news

Theresa May could enter a coalition with homophobic DUP after hung parliament election result

2017-06-09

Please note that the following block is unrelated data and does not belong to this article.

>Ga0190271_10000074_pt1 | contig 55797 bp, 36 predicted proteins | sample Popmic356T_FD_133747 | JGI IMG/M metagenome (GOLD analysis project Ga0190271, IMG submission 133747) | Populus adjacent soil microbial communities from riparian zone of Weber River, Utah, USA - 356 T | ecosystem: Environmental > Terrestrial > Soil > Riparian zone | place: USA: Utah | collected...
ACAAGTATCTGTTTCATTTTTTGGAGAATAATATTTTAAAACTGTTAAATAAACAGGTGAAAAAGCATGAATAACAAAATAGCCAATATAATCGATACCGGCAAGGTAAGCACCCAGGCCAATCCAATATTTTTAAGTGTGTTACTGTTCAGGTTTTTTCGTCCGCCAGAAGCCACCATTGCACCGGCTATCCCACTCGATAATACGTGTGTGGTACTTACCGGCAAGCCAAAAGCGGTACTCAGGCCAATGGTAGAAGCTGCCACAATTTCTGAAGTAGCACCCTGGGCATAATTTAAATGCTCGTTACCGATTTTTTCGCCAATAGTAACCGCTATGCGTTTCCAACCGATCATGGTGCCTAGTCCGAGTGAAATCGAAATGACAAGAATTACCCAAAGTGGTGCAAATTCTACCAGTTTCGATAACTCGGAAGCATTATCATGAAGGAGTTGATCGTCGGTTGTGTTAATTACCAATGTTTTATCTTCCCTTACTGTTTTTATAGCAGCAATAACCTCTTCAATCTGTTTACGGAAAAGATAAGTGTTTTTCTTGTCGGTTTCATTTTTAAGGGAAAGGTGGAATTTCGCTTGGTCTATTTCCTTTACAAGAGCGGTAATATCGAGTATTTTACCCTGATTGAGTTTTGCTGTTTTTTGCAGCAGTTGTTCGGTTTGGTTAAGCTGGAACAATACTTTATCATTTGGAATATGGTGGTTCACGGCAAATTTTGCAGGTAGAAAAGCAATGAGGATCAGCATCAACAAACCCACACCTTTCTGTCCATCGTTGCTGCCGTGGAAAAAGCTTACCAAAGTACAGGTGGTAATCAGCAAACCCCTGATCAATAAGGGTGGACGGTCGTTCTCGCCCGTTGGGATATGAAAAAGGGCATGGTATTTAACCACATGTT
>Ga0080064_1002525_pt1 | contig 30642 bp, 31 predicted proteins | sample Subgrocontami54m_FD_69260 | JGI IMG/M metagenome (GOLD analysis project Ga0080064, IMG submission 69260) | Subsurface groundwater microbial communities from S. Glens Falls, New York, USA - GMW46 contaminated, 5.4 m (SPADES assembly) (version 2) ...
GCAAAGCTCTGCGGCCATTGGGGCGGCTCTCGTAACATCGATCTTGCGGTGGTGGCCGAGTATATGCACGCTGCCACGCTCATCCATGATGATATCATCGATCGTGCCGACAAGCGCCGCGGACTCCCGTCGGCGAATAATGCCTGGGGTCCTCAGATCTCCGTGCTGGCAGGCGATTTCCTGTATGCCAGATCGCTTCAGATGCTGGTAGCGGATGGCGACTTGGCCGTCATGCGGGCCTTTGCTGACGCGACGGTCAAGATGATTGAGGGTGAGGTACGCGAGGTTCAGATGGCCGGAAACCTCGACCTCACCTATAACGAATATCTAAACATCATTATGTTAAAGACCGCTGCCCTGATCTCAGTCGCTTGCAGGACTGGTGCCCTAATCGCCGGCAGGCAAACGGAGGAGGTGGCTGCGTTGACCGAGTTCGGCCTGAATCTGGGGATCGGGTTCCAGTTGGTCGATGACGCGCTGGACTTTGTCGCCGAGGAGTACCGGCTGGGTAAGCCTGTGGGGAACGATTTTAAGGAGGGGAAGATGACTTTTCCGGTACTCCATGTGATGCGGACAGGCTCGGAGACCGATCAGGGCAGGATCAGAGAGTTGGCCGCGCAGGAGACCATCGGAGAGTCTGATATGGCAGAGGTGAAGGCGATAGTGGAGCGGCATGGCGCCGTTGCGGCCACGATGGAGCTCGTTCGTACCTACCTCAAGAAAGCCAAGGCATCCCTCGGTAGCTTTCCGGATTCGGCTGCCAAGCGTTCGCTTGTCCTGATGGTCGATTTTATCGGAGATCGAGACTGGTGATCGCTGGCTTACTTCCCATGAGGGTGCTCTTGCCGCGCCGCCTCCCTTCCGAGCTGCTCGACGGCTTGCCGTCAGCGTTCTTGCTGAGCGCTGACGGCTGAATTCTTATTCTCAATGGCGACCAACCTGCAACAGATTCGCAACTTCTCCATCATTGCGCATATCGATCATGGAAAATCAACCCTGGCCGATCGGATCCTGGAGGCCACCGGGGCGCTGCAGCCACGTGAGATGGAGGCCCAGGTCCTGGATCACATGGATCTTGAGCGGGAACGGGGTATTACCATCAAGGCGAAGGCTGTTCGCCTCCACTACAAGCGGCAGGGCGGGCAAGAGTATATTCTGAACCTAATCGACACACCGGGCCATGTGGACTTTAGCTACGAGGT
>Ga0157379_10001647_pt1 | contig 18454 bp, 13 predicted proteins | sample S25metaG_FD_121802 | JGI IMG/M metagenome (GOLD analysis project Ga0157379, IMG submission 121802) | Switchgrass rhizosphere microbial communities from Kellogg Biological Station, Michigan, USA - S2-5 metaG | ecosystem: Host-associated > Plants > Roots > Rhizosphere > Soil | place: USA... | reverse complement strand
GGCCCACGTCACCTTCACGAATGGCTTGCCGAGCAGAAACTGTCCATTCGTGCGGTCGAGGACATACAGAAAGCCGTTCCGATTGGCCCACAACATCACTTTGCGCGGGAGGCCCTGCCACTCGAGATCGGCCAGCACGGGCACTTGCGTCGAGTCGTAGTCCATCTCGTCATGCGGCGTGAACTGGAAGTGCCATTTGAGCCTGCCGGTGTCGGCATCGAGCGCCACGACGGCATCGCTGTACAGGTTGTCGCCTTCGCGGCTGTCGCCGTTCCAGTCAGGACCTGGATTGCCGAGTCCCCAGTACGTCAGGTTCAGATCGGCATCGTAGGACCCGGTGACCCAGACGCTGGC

Northern Ireland's Democratic Unionist Party (DUP) are being considered possible 'kingmakers' for Theresa May's Conservatives after the general election ended in a hung parliament. As the results stand, the Conservatives have 316 seats and Labour are on 261, with three constituencies still to be declared. The Tories needed 326 seats to claim a parliamentary majority. The result is a massive upset for the Conservatives. The election was called with the goal of strengthening Theresa May's majority in negotiating Britain's exit from the EU. She has now lost the small majority she had to begin with. The DUP won 10 of Northern Ireland's 18 seats - up 2 from the party's result in 2015. A coalition between the Conservatives and the DUP would give the parties the 326 seats required to form a government.   However, in a time when the Conservative Party are trying to distance themselves from the anti-gay policies of their past governments, a possible coalition with the DUP could see the stalling of the LGBT rights progress made in recent years, or even the return of anti-LGBT+ legislation in Northern Ireland. The DUP has a long history of anti-LGBT+ campaigning stemming from its inception. The party was founded by Ian Paisley in the early 1970s. He was anti-EU and opposed Northern Ireland's civil rights movement. He was also staunchly anti-gay. In 1977 he launched the 'Save Ulster from Sodomy' campaign, which sought to prevent the decriminalisation of homosexuality in Northern Ireland. Paisley died in 2014, but these views are still widely held in the party. Paisley's son and North Antrim MP Ian Paisley Jr. said of homosexuality in 2007: "I am pretty repulsed by gay and lesbianism. I think it is wrong. "I think that those people harm themselves and - without caring about it - harm society. That doesn't mean to say that I hate them. I mean, I hate what they do." The DUP has blocked equal marriage legislation multiple times in the Northern Ireland assembly - most recently in November 2015, when a majority of the Assembly actually voted to legalise same-sex marriage, only for the DUP to effectively veto the measure under the terms of Stormont's power-sharing agreement. In 2013, the younger Paisley appeared on BBC's Question Time to air his opposition to equal marriage. The DUP's Health Minister Jim Wells resigned from his post in 2015 after he suggested gay parents are more likely to abuse their children. "The facts show that you certainly don’t bring a child up in a homosexual relationship. That child is far more likely to be abused or neglected," Wells said. Iris Robinson, former MP and wife of former First Minister of Northern Ireland Peter Robinson called homosexuality “disgusting, loathsome, nauseating, wicked and vile” in 2008. She also called said homosexuality is an “abomination” that can be “cured”. Her husband supported her views. "It wasn’t Iris Robinson who determined that homosexuality was an abomination, it was The Almighty," he said. "This is the Scriptures. It is a strange world indeed where somebody on the one hand talks about equality, but won't allow Christians to have the equality, the right to speak, the right to express their views." Iris Robinson later resigned from her position after BBC Spotlight uncovered her affair with a 19-year-old man and accusations of financial irregularities. If the Conservatives form a government with the DUP then this is the kind of rhetoric that will be brought to the forefront of British politics. More stories: Breaking: Scottish Episcopal Church approves same-sex marriage Patti LuPone says she would ‘not perform’ for Donald and Melania Trump